This fact undoubtedly hurt Waterford last Sunday.
The Mammy returns
What ever happened to the Irish Mammy? Since when have we become a nation of Mum and Mom?
Are we ashamed of our particular diversity of nouns for addressing that most wonderful and important person in our life: Mother, Mammy, Mam, Ma and even the irreverent 'Aul wan'?
It's only within recent years that the description Mum and Mom has crept into Irish usage and is promoted, in the main, by media presenters.
Mum and Mom are fine and endearing ways of addressing one's Mater for British and American citizens, but can we please have the Irish Mammy back?
Donaghmede, Dublin 13
Abortion and 'false compassion'
A few things come to mind on reading Roisin O'Donoghue's letter ('Something to say on abortion', Irish Independent, August 10).
I once heard it said there is no such thing as being a little bit pregnant, and in my view there is no such thing as having a little bit of abortion in a country.
The minister who introduced abortion in England was surprised at the increase in numbers after his carefully crafted legislation was introduced. The woman on whose behalf the law was changed to bring in abortion in the USA had a complete change of heart and started to campaign for the right to life of unborn babies.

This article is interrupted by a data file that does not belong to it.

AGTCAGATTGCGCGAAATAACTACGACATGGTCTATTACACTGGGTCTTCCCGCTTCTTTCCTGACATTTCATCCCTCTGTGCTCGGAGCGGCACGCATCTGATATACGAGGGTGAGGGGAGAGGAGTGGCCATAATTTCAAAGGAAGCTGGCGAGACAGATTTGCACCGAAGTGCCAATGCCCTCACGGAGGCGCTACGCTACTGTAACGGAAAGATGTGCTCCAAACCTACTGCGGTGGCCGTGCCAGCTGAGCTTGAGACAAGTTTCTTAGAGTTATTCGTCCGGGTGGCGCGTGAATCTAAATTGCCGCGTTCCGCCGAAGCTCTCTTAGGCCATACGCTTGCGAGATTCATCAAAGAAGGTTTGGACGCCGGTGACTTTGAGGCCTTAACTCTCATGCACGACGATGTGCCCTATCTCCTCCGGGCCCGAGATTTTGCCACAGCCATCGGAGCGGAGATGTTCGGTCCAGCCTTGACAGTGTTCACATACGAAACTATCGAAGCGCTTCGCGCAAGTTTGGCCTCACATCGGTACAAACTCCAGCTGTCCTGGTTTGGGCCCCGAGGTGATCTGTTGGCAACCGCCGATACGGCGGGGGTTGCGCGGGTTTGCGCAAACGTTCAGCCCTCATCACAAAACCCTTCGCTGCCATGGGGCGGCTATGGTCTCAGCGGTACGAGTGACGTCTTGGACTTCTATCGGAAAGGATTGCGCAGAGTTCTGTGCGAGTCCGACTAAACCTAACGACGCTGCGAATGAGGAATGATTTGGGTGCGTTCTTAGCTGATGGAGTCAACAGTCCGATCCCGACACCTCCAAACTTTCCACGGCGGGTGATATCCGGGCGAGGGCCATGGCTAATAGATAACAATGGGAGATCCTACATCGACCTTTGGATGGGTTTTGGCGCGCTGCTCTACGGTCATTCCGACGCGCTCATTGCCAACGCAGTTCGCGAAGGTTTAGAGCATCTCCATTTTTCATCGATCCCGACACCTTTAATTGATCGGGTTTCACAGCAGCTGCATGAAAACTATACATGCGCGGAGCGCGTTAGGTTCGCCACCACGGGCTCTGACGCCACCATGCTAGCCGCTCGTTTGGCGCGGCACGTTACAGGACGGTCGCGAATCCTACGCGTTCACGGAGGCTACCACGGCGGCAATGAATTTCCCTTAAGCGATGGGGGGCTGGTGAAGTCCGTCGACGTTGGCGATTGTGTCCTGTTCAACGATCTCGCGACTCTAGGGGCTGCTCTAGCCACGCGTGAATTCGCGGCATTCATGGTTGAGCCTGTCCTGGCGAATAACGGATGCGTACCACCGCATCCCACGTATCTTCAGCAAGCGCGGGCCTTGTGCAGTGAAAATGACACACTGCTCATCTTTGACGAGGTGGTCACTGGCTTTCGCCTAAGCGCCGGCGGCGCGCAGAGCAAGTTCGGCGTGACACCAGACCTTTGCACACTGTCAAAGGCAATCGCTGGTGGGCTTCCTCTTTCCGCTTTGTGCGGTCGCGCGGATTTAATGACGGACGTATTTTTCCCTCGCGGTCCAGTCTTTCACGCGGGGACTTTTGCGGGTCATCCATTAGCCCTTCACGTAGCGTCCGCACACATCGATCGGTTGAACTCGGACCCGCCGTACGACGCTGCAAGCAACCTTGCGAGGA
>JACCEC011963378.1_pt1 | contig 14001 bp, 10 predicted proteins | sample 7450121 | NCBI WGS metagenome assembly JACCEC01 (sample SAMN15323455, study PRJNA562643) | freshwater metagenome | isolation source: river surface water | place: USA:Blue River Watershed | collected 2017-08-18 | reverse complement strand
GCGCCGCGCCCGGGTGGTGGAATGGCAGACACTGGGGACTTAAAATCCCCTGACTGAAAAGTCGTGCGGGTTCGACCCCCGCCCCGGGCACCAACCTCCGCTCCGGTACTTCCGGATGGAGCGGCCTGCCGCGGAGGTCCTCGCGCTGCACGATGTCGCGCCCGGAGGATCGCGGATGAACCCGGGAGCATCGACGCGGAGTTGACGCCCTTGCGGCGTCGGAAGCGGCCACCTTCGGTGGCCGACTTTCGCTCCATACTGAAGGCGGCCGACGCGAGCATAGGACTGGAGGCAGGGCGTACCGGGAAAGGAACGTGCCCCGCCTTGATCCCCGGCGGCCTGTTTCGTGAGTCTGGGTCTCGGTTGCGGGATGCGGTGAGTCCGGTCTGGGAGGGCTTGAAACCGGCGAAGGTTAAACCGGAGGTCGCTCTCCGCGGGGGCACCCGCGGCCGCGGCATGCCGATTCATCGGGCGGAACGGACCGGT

I would say the right to life trumps all other rights, even though the circumstances of the mother may be very difficult. She deserves support from those close to her and from the State to enable her come through her trauma.
"False compassion" is how Pope Francis has described what can result from the faulty thinking of this age which says abortion is good for women and euthanasia is about dignity.
I was very touched by a couple who appeared on one of our chat shows last year. They were devastated after their baby was diagnosed with a life-limiting condition. Then the mother had a brainwave: she decided to consult the baby!
I cannot remember exactly what she said but my sense is that she got the message in her heart that the baby wanted to live and this changed her and her husband's focus.
Even though it was very difficult, she was more at peace and the short time the three of them had together was very precious. They both looked happy.
Why bad things happen
F Whelan, (Irish Independent, Letters, August 10) wrote that Fr Brendan Purcell said on the 'Marian Finucane Show' that earthquakes and volcanoes were necessary for the Earth to work. He is correct, I believe, to say that Fr Purcell's explanation is not good enough to explain why bad things happen.
An answer to this mystery might be that God gave us reality, which is both a gift and a curse for us.
It is a gift because it gives us the blessing of free will and individuality. But it is also a curse because it means the law of chance operates and bad things can happen. Things like the sudden taking away of that free will through premature death, which may also involve suffering.
We may rejoice to be alive but we must also temper our happiness with the thought that bad things can happen to us at any time. This is one possible explanation as to why God allows bad things in our world.
Kilrush, Co Clare